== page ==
Unemployment in the euro zone continued to rise in January, jumping to an all-time high of 10.7 percent after the number of people without a job rose by 1.4 million compared with January 2011.
They are now 16.9 million people out of work in the 17-member currency bloc, according to figures published Thursday by the Eurostat data agency.
The jobless rate across the wider 27-nation European Union (EU) also broke the symbolic ceiling of 10 percent, climbing to 10.1 percent in January, The Daily Telegraph reported.
More than 24.3 million people were unemployed in the EU in January, up 191,000 from December and an increase of 1.49 million compared with January last year.
Spain continues to suffer from the highest unemployment in the euro zone, with the jobless rate standing at 23.3 percent in January. The country’s youth unemployment comes in at just under 50 percent.
The jobless rate in Italy climbed to 9.2 percent in January, the highest since monthly records started being kept, the country’s national statistics agency Istat said, according to the BBC.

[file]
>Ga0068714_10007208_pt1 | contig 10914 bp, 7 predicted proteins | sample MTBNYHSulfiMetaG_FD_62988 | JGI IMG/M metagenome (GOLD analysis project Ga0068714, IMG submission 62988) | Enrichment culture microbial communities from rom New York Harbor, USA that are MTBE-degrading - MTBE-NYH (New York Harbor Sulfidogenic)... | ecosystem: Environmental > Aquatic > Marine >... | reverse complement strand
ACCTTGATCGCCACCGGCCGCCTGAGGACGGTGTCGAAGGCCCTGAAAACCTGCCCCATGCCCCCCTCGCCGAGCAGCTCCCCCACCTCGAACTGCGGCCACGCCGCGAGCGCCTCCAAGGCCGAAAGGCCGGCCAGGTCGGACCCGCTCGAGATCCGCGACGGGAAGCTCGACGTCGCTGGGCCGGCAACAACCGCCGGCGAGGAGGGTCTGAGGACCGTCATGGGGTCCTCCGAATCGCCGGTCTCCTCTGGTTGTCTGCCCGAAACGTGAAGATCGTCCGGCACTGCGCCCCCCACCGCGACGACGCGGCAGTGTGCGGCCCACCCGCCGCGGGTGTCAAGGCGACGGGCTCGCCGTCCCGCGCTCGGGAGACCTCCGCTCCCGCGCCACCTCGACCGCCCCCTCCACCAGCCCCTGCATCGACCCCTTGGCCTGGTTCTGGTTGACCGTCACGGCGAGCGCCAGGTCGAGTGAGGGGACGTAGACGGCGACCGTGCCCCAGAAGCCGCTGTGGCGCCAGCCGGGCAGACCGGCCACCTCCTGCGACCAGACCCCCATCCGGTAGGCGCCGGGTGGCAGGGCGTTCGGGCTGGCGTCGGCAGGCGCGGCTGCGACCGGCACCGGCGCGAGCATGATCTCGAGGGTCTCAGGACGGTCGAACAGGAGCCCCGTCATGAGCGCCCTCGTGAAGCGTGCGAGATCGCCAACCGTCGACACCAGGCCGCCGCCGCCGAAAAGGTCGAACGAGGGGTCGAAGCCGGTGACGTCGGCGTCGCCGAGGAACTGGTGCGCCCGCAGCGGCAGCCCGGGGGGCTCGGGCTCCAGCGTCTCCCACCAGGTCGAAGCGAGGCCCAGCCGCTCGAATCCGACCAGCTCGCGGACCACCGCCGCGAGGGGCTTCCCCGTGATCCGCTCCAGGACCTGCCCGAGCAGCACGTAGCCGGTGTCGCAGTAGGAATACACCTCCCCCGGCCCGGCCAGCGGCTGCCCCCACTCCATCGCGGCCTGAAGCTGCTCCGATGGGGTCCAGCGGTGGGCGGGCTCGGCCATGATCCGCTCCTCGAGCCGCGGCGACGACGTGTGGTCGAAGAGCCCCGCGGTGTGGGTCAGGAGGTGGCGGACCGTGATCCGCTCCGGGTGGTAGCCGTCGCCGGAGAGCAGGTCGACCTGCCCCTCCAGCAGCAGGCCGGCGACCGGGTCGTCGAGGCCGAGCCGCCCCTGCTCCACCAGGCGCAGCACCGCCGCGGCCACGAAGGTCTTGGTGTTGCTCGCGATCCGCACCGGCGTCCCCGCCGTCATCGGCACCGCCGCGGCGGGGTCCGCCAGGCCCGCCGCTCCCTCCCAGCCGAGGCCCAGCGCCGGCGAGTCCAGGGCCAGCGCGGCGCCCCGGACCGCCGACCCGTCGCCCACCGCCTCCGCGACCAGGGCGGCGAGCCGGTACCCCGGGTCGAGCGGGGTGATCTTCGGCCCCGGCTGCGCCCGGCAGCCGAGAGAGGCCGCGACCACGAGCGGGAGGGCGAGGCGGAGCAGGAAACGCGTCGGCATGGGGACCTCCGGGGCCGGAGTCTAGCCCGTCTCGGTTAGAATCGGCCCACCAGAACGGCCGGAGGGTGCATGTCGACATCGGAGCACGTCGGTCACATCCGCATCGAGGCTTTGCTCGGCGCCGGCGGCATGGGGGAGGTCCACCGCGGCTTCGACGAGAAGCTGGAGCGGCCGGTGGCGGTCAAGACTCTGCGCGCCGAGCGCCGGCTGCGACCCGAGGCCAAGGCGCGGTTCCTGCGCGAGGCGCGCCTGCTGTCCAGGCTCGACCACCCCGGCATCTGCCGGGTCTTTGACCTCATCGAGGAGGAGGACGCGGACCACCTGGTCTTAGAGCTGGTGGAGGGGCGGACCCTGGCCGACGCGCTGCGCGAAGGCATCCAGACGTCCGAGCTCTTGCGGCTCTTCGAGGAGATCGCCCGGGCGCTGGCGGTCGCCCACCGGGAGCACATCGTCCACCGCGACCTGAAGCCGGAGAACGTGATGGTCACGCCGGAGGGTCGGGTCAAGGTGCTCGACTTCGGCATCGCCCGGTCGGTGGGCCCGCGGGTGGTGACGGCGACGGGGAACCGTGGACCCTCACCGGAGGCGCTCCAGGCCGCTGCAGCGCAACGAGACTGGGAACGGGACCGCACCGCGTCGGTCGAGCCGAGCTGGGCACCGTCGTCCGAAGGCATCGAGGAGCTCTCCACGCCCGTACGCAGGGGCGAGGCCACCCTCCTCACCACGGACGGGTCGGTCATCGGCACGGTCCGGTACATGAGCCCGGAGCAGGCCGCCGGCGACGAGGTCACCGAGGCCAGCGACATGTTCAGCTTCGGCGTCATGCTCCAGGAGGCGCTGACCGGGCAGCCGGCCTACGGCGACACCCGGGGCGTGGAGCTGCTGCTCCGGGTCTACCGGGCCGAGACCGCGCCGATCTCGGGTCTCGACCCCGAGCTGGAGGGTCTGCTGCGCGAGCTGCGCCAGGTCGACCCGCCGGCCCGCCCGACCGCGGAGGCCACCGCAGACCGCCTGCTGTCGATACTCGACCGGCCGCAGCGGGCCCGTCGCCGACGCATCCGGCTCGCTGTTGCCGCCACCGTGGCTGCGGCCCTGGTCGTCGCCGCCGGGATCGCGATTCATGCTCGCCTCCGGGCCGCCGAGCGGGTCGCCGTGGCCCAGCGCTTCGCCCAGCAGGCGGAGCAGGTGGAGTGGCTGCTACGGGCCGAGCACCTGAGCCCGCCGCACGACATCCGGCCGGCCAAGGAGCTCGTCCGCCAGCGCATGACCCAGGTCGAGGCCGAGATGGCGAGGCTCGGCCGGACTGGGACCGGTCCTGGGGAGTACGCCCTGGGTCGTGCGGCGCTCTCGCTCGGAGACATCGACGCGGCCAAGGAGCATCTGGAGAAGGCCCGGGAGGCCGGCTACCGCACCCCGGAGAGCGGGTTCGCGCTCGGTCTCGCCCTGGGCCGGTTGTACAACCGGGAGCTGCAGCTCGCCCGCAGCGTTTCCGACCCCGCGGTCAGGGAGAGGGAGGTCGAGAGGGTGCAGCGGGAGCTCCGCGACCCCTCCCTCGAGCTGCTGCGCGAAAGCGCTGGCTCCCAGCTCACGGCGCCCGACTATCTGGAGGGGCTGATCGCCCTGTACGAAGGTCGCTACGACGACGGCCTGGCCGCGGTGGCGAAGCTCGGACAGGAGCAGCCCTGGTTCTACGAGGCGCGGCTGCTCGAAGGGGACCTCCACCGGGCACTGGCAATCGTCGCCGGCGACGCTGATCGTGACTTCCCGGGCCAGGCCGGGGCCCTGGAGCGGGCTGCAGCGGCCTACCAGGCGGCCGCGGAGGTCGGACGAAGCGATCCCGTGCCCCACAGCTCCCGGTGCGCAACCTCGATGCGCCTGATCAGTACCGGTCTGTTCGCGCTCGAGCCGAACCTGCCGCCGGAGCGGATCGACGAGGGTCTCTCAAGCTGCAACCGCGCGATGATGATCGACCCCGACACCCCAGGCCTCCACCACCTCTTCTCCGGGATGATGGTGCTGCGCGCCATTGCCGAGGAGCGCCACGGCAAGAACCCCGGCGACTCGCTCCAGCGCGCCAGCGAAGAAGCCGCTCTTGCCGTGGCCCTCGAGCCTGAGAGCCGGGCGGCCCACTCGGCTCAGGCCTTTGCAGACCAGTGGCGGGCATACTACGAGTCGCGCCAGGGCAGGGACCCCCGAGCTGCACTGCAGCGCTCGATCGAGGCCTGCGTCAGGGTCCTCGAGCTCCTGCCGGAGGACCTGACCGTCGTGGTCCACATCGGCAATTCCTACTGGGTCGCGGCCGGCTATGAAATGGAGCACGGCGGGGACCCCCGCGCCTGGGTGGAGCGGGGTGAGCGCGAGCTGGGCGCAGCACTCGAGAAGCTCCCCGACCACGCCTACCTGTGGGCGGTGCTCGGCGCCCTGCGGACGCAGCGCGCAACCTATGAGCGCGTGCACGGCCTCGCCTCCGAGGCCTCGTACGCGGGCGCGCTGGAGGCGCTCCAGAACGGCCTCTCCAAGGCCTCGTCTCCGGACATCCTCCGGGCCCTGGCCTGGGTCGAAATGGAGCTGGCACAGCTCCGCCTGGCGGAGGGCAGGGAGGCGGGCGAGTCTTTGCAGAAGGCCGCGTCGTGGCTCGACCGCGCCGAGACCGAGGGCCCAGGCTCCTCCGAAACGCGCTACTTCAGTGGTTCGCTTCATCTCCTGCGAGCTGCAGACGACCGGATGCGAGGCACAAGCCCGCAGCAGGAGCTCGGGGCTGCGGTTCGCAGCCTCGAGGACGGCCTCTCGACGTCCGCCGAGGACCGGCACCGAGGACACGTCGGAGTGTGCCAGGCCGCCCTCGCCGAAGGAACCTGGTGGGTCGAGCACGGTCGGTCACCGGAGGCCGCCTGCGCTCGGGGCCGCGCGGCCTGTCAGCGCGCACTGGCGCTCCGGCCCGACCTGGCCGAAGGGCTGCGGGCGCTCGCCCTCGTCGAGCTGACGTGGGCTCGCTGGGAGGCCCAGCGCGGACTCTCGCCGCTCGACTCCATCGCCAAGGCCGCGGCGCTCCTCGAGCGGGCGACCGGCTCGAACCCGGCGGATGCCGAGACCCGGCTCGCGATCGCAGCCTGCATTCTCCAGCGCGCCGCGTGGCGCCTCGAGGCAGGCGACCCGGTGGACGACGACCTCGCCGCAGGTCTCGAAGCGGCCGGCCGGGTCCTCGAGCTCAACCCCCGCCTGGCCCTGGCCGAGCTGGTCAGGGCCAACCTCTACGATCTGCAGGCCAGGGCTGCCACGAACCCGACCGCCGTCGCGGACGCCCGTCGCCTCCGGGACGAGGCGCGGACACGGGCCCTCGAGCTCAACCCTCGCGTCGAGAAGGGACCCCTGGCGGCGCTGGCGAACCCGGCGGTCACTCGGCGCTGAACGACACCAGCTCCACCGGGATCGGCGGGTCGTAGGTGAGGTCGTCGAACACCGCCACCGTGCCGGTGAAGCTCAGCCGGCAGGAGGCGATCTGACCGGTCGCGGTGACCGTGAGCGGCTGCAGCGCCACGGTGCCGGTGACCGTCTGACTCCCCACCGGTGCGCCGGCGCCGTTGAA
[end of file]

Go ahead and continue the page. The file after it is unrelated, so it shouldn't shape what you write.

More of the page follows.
Unemployment in the country, which is currently in its second recession in four years, is now at its highest rate since the first quarter of 2001.
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Thursday’s figures reveal the increasing division between northern and southern euro zone states after two years of economic turmoil and financial crisis, The Financial Times reports.
While Portugal, Ireland, Greece and Spain are all stricken by double-digit unemployment, Austria’s rate of 4 percent is the lowest in the bloc, while the rate stands at 5 percent in the Netherlands and at 5.8 percent in Germany.
Meanwhile, the miserable news on jobs was accompanied by a rise in inflation, with the consumer price index in the euro area edging up to 2.7 percent last month due to high oil prices during a cold winter.
Howard Archer, an economist at IHS Global Insight, said the reports represented a “double whammy” for the euro zone.
The figures came as EU leaders gathered in Brussels for a two-day summit beginning on Thursday evening, The Independent reports, where head of government will try to thrash out a strategy to boost jobs and economic growth.
Eight euro zone states are expected to contract during the first three months of 2012. Last week the European Commission predicted that the bloc’s overall economy will shrink by 0.3 percent this year, instead of growing by 0.5 percent as forecast in November.
Yesterday the European Central Bank provided a second tranche of cheap three-year funds totalling $713 billion to 800 banks across the EU, fuelling hopes that more cash will find its way to loan-hungry businesses and governments will see their borrowing costs eased further.
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